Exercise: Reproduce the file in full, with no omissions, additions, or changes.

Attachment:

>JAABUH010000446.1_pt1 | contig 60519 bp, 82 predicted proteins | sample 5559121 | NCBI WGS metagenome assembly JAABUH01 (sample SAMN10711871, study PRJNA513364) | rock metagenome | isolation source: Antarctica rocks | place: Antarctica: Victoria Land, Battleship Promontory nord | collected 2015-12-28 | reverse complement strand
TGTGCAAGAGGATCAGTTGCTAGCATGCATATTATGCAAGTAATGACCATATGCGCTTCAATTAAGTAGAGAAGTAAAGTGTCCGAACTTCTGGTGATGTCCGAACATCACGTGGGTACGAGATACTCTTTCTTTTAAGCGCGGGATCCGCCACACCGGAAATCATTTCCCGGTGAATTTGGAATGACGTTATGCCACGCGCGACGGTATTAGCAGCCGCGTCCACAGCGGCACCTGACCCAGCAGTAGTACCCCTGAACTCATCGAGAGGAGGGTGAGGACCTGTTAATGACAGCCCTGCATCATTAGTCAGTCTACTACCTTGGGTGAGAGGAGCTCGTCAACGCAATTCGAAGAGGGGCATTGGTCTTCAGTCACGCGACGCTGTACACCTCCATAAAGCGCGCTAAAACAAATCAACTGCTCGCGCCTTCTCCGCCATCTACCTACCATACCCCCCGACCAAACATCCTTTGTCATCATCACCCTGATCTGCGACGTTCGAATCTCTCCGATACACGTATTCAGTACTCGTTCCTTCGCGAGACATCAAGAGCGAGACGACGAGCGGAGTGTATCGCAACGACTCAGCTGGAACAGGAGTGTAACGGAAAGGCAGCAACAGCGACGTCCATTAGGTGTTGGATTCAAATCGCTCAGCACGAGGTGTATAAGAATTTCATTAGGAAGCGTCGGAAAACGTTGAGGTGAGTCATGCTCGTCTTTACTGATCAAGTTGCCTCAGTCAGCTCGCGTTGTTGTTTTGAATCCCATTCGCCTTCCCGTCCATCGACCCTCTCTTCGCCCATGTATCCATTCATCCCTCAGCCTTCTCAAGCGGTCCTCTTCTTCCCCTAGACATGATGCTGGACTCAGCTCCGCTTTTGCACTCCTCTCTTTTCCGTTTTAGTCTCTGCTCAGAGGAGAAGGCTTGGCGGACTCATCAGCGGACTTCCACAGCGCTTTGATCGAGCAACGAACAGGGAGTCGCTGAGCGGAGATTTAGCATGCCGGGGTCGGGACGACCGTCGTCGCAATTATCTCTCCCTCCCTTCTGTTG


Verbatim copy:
>JAABUH010000446.1_pt1 | contig 60519 bp, 82 predicted proteins | sample 5559121 | NCBI WGS metagenome assembly JAABUH01 (sample SAMN10711871, study PRJNA513364) | rock metagenome | isolation source: Antarctica rocks | place: Antarctica: Victoria Land, Battleship Promontory nord | collected 2015-12-28 | reverse complement strand
TGTGCAAGAGGATCAGTTGCTAGCATGCATATTATGCAAGTAATGACCATATGCGCTTCAATTAAGTAGAGAAGTAAAGTGTCCGAACTTCTGGTGATGTCCGAACATCACGTGGGTACGAGATACTCTTTCTTTTAAGCGCGGGATCCGCCACACCGGAAATCATTTCCCGGTGAATTTGGAATGACGTTATGCCACGCGCGACGGTATTAGCAGCCGCGTCCACAGCGGCACCTGACCCAGCAGTAGTACCCCTGAACTCATCGAGAGGAGGGTGAGGACCTGTTAATGACAGCCCTGCATCATTAGTCAGTCTACTACCTTGGGTGAGAGGAGCTCGTCAACGCAATTCGAAGAGGGGCATTGGTCTTCAGTCACGCGACGCTGTACACCTCCATAAAGCGCGCTAAAACAAATCAACTGCTCGCGCCTTCTCCGCCATCTACCTACCATACCCCCCGACCAAACATCCTTTGTCATCATCACCCTGATCTGCGACGTTCGAATCTCTCCGATACACGTATTCAGTACTCGTTCCTTCGCGAGACATCAAGAGCGAGACGACGAGCGGAGTGTATCGCAACGACTCAGCTGGAACAGGAGTGTAACGGAAAGGCAGCAACAGCGACGTCCATTAGGTGTTGGATTCAAATCGCTCAGCACGAGGTGTATAAGAATTTCATTAGGAAGCGTCGGAAAACGTTGAGGTGAGTCATGCTCGTCTTTACTGATCAAGTTGCCTCAGTCAGCTCGCGTTGTTGTTTTGAATCCCATTCGCCTTCCCGTCCATCGACCCTCTCTTCGCCCATGTATCCATTCATCCCTCAGCCTTCTCAAGCGGTCCTCTTCTTCCCCTAGACATGATGCTGGACTCAGCTCCGCTTTTGCACTCCTCTCTTTTCCGTTTTAGTCTCTGCTCAGAGGAGAAGGCTTGGCGGACTCATCAGCGGACTTCCACAGCGCTTTGATCGAGCAACGAACAGGGAGTCGCTGAGCGGAGATTTAGCATGCCGGGGTCGGGACGACCGTCGTCGCAATTATCTCTCCCTCCCTTCTGTTG